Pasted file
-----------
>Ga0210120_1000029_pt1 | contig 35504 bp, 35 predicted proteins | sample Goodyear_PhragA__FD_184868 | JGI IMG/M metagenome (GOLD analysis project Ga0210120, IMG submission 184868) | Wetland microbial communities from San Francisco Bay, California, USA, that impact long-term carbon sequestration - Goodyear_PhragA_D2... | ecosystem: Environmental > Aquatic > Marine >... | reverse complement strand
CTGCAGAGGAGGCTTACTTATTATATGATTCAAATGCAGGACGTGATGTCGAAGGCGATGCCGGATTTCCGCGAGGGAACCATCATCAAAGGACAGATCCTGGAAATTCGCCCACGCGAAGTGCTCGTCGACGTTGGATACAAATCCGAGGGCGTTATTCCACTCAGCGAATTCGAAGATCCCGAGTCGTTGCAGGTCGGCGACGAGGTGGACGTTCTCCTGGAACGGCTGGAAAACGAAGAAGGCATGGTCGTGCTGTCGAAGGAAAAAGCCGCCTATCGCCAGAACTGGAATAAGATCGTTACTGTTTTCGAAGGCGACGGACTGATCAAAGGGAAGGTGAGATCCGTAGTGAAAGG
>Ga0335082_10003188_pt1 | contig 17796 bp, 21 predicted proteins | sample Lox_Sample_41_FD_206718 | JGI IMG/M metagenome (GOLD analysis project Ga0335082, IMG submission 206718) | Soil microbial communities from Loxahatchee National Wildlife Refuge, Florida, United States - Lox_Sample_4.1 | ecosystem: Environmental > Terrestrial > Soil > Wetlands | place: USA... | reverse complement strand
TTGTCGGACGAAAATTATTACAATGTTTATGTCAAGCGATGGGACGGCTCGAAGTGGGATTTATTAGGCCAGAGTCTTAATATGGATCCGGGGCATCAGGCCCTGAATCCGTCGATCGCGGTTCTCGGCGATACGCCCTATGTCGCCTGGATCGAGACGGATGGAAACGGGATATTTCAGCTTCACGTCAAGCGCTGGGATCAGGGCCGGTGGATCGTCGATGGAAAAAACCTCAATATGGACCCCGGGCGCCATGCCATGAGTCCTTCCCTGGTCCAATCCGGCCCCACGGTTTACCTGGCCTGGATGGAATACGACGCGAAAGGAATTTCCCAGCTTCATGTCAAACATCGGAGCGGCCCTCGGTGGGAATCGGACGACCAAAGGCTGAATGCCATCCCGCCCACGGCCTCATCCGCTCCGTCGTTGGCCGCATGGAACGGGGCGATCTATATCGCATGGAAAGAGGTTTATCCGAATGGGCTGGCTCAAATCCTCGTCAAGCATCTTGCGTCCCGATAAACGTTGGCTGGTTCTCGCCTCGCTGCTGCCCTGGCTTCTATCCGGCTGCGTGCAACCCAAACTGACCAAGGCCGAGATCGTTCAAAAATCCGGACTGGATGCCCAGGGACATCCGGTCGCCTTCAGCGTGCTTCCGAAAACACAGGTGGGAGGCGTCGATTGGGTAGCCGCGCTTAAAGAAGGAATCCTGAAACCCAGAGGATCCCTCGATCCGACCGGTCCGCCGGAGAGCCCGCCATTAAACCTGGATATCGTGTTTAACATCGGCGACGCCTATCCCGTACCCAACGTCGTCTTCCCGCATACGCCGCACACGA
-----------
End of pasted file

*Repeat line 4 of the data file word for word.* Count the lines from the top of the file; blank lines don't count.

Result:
TTGTCGGACGAAAATTATTACAATGTTTATGTCAAGCGATGGGACGGCTCGAAGTGGGATTTATTAGGCCAGAGTCTTAATATGGATCCGGGGCATCAGGCCCTGAATCCGTCGATCGCGGTTCTCGGCGATACGCCCTATGTCGCCTGGATCGAGACGGATGGAAACGGGATATTTCAGCTTCACGTCAAGCGCTGGGATCAGGGCCGGTGGATCGTCGATGGAAAAAACCTCAATATGGACCCCGGGCGCCATGCCATGAGTCCTTCCCTGGTCCAATCCGGCCCCACGGTTTACCTGGCCTGGATGGAATACGACGCGAAAGGAATTTCCCAGCTTCATGTCAAACATCGGAGCGGCCCTCGGTGGGAATCGGACGACCAAAGGCTGAATGCCATCCCGCCCACGGCCTCATCCGCTCCGTCGTTGGCCGCATGGAACGGGGCGATCTATATCGCATGGAAAGAGGTTTATCCGAATGGGCTGGCTCAAATCCTCGTCAAGCATCTTGCGTCCCGATAAACGTTGGCTGGTTCTCGCCTCGCTGCTGCCCTGGCTTCTATCCGGCTGCGTGCAACCCAAACTGACCAAGGCCGAGATCGTTCAAAAATCCGGACTGGATGCCCAGGGACATCCGGTCGCCTTCAGCGTGCTTCCGAAAACACAGGTGGGAGGCGTCGATTGGGTAGCCGCGCTTAAAGAAGGAATCCTGAAACCCAGAGGATCCCTCGATCCGACCGGTCCGCCGGAGAGCCCGCCATTAAACCTGGATATCGTGTTTAACATCGGCGACGCCTATCCCGTACCCAACGTCGTCTTCCCGCATACGCCGCACACGA